Copyright © American Library Association. All rights reserved

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Product Details

  • Hardcover: 448 pages
  • Publisher: Times Books; 1st edition (November 12, 2003)
  • Language: English
  • ISBN-10: 0805074287
  • ISBN-13: 978-0805074284
  • Product Dimensions: 6.4 x 1.5 x 9.5 inches
  • Shipping Weight: 1.6 pounds
  • Average Customer Review: 4.4 out of 5 stars  See all reviews (23 customer reviews)
  • Amazon Best Sellers Rank: #702,730 in Books (See Top 100 in Books)

Customer Reviews

Top Customer Reviews

By Rocco Dormarunno on August 5, 2004
Format: Hardcover
As a child, I watched the World Trade Center go up. As an adult, I had been through the Center thousands of times and ate many a lunch in the plaza between the two beautiful towers. Although I worked only three blocks north of the WTC, I was nowhere near them on 9/11, and thank God for that. I don't think I could have been able to bear witnessing their destruction.

To fill the void, I began reading everything about the World Trade Center that I could. Eric Darton's book, "Divided We Stand", published before 9/11, was okay but I found the second-person narration and its choppy presentation too distracting. Several other books were published after the devestation, but they all seemed like rush jobs trying to cash in on the disaster. However, "City in the Sky: The Rise and Fall of the World Trade Center" by James Glanz and Eric Lipton is by far the best of the bunch. Meticulously researched without being too scholarly, the authors present a biography of the center that was filled with controversy, behind-closed-doors intrigues, political wrestling and, ultimately, the construction and engineering marvels that allowed the towers to rise. The pacing is remarkably swift but nothing is glossed over. The final quarter of the book is about 9/11 and afterward. I began this section with dread and was tempted not to read it at all. Fortunately, Glanz and Lipton handled it with incredible sensitivity.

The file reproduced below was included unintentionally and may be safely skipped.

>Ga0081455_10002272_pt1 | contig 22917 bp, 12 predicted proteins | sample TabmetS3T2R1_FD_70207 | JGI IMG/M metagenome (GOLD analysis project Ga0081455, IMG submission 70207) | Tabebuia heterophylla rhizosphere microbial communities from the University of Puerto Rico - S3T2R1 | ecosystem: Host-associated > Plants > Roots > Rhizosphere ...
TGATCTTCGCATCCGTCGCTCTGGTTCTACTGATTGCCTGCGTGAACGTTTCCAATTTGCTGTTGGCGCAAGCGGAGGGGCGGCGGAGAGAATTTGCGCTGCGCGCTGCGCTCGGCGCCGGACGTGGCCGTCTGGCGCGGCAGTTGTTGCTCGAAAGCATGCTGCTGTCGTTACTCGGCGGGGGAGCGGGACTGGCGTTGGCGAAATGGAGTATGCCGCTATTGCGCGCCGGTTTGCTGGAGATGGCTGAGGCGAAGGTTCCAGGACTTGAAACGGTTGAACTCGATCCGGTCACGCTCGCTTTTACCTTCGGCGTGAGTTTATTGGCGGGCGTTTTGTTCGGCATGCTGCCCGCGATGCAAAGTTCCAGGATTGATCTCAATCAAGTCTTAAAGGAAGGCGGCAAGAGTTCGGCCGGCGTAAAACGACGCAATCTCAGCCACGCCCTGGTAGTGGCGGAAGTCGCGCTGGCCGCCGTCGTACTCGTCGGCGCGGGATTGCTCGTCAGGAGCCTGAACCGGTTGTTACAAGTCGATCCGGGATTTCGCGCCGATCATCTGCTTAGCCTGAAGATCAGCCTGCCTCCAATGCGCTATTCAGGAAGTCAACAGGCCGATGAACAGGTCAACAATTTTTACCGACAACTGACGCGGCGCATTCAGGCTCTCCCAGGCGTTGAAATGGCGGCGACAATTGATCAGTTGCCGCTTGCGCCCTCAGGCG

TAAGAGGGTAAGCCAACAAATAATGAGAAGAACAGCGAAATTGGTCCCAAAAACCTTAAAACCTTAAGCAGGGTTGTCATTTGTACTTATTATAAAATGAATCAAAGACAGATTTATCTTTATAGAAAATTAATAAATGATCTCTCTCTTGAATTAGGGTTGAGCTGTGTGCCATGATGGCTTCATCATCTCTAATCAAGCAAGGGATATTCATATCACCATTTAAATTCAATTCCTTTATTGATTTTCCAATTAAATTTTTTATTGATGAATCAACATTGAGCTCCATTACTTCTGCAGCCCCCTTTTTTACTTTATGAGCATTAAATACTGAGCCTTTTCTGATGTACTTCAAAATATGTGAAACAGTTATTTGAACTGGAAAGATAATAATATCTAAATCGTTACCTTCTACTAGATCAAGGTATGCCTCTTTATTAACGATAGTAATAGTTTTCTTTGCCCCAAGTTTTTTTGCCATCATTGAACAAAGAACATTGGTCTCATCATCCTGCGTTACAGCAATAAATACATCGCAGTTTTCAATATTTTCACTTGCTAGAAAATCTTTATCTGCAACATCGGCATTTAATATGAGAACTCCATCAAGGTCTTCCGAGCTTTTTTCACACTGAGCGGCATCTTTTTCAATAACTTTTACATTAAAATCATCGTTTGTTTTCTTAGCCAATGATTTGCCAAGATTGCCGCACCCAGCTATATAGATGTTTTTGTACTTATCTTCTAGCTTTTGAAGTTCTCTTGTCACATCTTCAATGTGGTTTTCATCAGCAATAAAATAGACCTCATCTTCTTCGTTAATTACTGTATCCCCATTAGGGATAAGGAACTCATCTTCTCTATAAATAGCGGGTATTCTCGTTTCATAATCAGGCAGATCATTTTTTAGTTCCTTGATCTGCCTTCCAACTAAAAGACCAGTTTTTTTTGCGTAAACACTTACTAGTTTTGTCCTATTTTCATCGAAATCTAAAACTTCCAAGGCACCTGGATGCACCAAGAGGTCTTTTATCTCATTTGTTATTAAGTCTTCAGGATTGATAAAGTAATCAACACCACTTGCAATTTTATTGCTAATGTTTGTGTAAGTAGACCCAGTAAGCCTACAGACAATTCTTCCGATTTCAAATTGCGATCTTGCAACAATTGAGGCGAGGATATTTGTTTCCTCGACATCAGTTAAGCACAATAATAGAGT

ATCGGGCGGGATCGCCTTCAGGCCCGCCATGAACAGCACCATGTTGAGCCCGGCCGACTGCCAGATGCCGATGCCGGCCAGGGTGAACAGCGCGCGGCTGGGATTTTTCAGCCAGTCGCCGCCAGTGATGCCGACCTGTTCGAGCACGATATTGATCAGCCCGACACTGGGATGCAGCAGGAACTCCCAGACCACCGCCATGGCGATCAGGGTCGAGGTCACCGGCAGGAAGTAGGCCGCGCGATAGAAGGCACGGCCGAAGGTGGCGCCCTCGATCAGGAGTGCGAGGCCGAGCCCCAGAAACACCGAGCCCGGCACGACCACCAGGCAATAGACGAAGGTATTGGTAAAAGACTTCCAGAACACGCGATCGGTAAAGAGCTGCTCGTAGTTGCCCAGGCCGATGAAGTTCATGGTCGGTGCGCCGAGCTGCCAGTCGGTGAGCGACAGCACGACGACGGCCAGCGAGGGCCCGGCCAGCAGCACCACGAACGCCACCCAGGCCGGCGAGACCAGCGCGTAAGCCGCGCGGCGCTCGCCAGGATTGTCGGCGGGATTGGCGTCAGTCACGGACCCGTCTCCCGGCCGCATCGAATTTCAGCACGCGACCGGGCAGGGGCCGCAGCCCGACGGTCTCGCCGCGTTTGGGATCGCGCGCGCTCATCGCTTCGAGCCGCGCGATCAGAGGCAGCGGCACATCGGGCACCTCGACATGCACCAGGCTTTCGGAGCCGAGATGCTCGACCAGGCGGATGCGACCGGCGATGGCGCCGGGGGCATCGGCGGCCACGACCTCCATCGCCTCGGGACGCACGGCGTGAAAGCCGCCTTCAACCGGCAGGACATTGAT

"City in the Sky", like the towers themselves, is a remarkable collaboration: the narrative is seamless--like Burrows and Wallace's "Gotham". And, ultimately, this book is a lively and poignant tribute to the World Trade Center they must have loved.

Rocco Dormarunno,

author of "The Five Points"
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Format: Hardcover
It is all right here. From the germ of the idea at the 1939 New York World's Fair to the design and planning of a project unlike any other in the history of mankind to the cataclysmic events of September 11, 2001. New York Times reporters James Glanz and Eric Lipton have pieced together the complete history that needed to be told. "City In The Sky: The Rise and Fall of the World Trade Center" is the remarkable story of how the World Trade Center came to be. This is a riveting tale from start to finish.